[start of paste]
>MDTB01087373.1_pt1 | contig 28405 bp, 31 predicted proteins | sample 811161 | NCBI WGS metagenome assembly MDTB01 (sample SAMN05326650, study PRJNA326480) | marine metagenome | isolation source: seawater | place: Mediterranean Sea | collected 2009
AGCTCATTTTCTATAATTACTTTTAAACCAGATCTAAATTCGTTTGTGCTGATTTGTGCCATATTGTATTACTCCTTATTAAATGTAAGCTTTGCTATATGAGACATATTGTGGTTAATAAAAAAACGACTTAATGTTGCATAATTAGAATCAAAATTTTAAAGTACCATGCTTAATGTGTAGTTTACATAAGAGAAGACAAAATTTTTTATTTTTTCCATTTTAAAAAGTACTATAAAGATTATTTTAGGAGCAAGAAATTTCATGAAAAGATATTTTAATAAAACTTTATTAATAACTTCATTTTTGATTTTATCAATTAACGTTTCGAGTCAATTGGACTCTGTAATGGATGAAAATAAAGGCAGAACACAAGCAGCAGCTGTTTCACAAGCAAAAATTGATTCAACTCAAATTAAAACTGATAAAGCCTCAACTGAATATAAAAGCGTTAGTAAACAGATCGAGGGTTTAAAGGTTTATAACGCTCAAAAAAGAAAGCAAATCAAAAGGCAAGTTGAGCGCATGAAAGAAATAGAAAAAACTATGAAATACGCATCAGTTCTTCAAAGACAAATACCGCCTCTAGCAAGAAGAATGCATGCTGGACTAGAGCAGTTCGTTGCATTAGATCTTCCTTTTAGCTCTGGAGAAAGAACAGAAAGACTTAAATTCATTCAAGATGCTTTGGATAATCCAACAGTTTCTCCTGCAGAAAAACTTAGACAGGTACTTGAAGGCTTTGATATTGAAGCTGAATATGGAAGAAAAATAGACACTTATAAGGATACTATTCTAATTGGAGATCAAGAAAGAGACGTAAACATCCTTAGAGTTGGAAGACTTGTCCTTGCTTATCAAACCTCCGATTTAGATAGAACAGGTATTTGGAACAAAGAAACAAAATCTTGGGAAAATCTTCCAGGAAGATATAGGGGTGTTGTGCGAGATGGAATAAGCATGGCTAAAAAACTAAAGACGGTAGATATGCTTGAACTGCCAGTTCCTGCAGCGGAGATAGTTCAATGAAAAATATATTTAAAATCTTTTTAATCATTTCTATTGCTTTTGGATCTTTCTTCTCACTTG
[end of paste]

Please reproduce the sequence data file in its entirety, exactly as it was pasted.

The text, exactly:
>MDTB01087373.1_pt1 | contig 28405 bp, 31 predicted proteins | sample 811161 | NCBI WGS metagenome assembly MDTB01 (sample SAMN05326650, study PRJNA326480) | marine metagenome | isolation source: seawater | place: Mediterranean Sea | collected 2009
AGCTCATTTTCTATAATTACTTTTAAACCAGATCTAAATTCGTTTGTGCTGATTTGTGCCATATTGTATTACTCCTTATTAAATGTAAGCTTTGCTATATGAGACATATTGTGGTTAATAAAAAAACGACTTAATGTTGCATAATTAGAATCAAAATTTTAAAGTACCATGCTTAATGTGTAGTTTACATAAGAGAAGACAAAATTTTTTATTTTTTCCATTTTAAAAAGTACTATAAAGATTATTTTAGGAGCAAGAAATTTCATGAAAAGATATTTTAATAAAACTTTATTAATAACTTCATTTTTGATTTTATCAATTAACGTTTCGAGTCAATTGGACTCTGTAATGGATGAAAATAAAGGCAGAACACAAGCAGCAGCTGTTTCACAAGCAAAAATTGATTCAACTCAAATTAAAACTGATAAAGCCTCAACTGAATATAAAAGCGTTAGTAAACAGATCGAGGGTTTAAAGGTTTATAACGCTCAAAAAAGAAAGCAAATCAAAAGGCAAGTTGAGCGCATGAAAGAAATAGAAAAAACTATGAAATACGCATCAGTTCTTCAAAGACAAATACCGCCTCTAGCAAGAAGAATGCATGCTGGACTAGAGCAGTTCGTTGCATTAGATCTTCCTTTTAGCTCTGGAGAAAGAACAGAAAGACTTAAATTCATTCAAGATGCTTTGGATAATCCAACAGTTTCTCCTGCAGAAAAACTTAGACAGGTACTTGAAGGCTTTGATATTGAAGCTGAATATGGAAGAAAAATAGACACTTATAAGGATACTATTCTAATTGGAGATCAAGAAAGAGACGTAAACATCCTTAGAGTTGGAAGACTTGTCCTTGCTTATCAAACCTCCGATTTAGATAGAACAGGTATTTGGAACAAAGAAACAAAATCTTGGGAAAATCTTCCAGGAAGATATAGGGGTGTTGTGCGAGATGGAATAAGCATGGCTAAAAAACTAAAGACGGTAGATATGCTTGAACTGCCAGTTCCTGCAGCGGAGATAGTTCAATGAAAAATATATTTAAAATCTTTTTAATCATTTCTATTGCTTTTGGATCTTTCTTCTCACTTG